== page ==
All for one and one for all

by Chris Bertram on July 21, 2003

Daniel’s post about the morality of snitching got me thinking about an issue that is, I think, related. Namely, the question of solidarity: what is it and how does it impact on our practical reasoning. Take the following dialogue from a recent episode of ER where the nurses have got up a petition against Luka Kovac:

Haleh: It’s nothing personal, Abby. I like Dr. Kovac.
Abby: Really? It’s hard to tell.
Haleh: He’ll be back to work tomorrow. We have to do this every couple years to send a message.
Abby: Do you even know what happened?
Haleh: I don’t care what happened.
Abby: You cared enough to sign the petition.
Haleh: Another nurse asks for my support, I’ll give it, every time.
Abby: Whether she’s right or not.
Haleh: I’ve been doing this job for 17 years, honey, doctors come and go, but nurses make this place run. We don’t get much credit, or much pay, we see a lot of misery, a lot of dying, but we come back every day. I’ve given up on being appreciated, but I sure as hell won’t let any of us be taken for granted.

The way in which the solidaristic consideration impacts on Haleh’s reasoning is just the same as the way in which an authoritative command would. That’s to say that she sets aside her own estimation of the rights and wrongs (and even of the facts) of the particular case and treats someone else as entitled to decide what she ought to do. That person’s decision pre-empts her own estimation of what reason requires. The interesting difference with more standard authority claims (officer commanding soldier, state commanding subject via law) is that authority here is diffuse and any member of the relevant group can exercise it over any and all of the others. Of course, there’s a risk that individuals will exercise their right of command irresponsibly, and so there will often be an interest in routing things through some appropriate body (like a union committee). But that doesn’t seem essential to the nature of the case.

The more I’ve thought about this example, the more I think there’s potentially quite a lot to be written on this issue. Although Abby plainly sees Haleh’s attitude as irrational, I don’t think it is. Indeed, it may be required by her relationship to her fellow nurses. But if I’m right about solidarity giving rise to diffuse sources of authority, then there’s at least a tension with the current philosophical front runner for the justification of authority, Joseph Raz’s “normal justification thesis”. Raz states:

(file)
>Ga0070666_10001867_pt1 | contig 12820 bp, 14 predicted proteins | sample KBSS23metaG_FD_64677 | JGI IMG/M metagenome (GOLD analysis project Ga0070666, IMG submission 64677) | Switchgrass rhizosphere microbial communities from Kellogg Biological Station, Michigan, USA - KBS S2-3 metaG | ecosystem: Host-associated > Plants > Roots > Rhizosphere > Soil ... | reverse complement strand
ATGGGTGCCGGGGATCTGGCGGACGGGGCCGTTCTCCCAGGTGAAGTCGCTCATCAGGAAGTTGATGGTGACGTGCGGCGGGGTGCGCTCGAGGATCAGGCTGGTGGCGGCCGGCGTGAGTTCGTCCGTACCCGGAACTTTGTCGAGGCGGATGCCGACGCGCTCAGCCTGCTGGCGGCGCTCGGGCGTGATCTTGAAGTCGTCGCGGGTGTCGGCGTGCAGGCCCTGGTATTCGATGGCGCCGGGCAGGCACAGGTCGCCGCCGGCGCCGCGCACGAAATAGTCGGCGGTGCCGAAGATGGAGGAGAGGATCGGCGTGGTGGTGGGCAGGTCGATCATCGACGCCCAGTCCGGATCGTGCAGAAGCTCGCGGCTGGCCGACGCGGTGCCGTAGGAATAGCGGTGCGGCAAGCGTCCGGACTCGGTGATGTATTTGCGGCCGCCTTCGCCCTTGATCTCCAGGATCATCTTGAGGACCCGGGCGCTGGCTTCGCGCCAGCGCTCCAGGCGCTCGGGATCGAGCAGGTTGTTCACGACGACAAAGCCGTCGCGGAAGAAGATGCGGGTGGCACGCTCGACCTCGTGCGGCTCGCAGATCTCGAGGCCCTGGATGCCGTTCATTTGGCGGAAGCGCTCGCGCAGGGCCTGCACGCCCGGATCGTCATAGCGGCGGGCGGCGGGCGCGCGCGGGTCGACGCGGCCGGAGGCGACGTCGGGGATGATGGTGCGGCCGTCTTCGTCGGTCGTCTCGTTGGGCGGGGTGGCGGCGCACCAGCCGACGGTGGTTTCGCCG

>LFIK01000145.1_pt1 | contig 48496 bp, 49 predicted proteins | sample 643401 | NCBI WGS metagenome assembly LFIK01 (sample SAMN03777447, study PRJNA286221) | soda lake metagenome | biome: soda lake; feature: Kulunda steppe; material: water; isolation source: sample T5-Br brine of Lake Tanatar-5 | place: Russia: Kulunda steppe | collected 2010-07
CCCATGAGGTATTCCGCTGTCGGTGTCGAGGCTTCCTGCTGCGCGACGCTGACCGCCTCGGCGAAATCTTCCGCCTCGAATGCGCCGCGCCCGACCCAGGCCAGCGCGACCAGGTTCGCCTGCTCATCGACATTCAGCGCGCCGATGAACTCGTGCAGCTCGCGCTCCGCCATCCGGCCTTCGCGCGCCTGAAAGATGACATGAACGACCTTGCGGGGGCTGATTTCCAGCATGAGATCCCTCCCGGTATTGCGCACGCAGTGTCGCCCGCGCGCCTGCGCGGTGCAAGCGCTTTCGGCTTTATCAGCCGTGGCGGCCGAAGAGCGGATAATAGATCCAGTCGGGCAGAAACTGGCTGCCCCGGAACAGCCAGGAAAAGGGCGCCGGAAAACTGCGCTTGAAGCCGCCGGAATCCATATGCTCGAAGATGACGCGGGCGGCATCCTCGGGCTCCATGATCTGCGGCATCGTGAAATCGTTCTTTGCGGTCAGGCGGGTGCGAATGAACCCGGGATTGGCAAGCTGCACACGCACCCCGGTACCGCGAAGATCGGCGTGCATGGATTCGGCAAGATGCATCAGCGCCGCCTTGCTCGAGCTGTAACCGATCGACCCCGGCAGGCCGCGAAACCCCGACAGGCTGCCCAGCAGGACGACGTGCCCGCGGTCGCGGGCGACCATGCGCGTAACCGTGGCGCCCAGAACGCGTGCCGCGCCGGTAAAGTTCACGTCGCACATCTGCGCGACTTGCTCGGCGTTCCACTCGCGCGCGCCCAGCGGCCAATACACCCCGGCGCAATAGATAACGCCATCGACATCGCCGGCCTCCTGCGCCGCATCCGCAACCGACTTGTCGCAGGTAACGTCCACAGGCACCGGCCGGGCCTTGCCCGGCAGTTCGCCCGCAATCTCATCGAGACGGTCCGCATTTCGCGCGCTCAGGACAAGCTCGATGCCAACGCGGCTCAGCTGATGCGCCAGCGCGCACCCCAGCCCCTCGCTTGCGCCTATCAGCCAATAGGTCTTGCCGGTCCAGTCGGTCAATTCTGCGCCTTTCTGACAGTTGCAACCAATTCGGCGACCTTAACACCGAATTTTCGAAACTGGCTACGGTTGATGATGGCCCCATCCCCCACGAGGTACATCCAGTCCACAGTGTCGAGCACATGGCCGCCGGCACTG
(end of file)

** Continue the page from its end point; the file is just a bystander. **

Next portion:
The normal and primary way to establish that a person should be acknowledged to have authority over another person involves showing that the alleged subject is likely better to comply with reasons which apply to him (other than the alleged authoritative directives) if he accepts the directives of the alleged authority as authoritatively binding, and tries to follow them, than if he tries to follow the reasons which apply to him directly.

Often, following the person claiming authority will be rational because they have a special expertise or a fund of knowledge. But in the solidarity case, the person on whose authority I act may have less knowledge or expertise than I have (and we may all know this).

I’m note sure how to take this further at present. Obviously there are things to be said about reciprocity, solidarity as a convention, the balancing of long-term self-interest against short-term advantage and so on, as well as thoughts in a slightly different, more communitarian, register about the moral meaning of the relationship between those owing a duty of solidarity to on another.



Ezra 07.21.03 at 3:55 pm

It seems that the relevant part of the excerpt is her statement that “we need to do this every few years”. When you’re dealing with a group that is not atop the totem pole, for them to maintain their rights and fair treatment often requires pushing at and fighting the power structure, the issue itself is not really of import. They’re not arguing about this or that flare up, each flare is merely an invitation to a proxy battle in which that issue becomes a ground upon which the group can flex their power, where they show that they are not to be trifled with. The overall goal, of course, is to show that they cannot be pushed around – if they’re going to fight over minor, random things like the issue in question – they’ll certainly fight tooth and nail when the issues are larger. With that understanding in place, the hope is that the group in power will not attack on any large issues out of fear for reprisals.

Also at:


Zizka 07.21.03 at 4:18 pm

“Solidarity of groups” is pretty much class-neutral. We could have a doctor saying of a nurse “We need to make an example of her” or “She may have a point, but we can’t afford to have a disgruntled worker on our staff”. But in the top-down case, heierarchal authority validates group solidarity. In bottom-up or horizontal cases (e.g. an Italian neighborhood vs. a Polish neighborhood) solidarity violates heierarchy.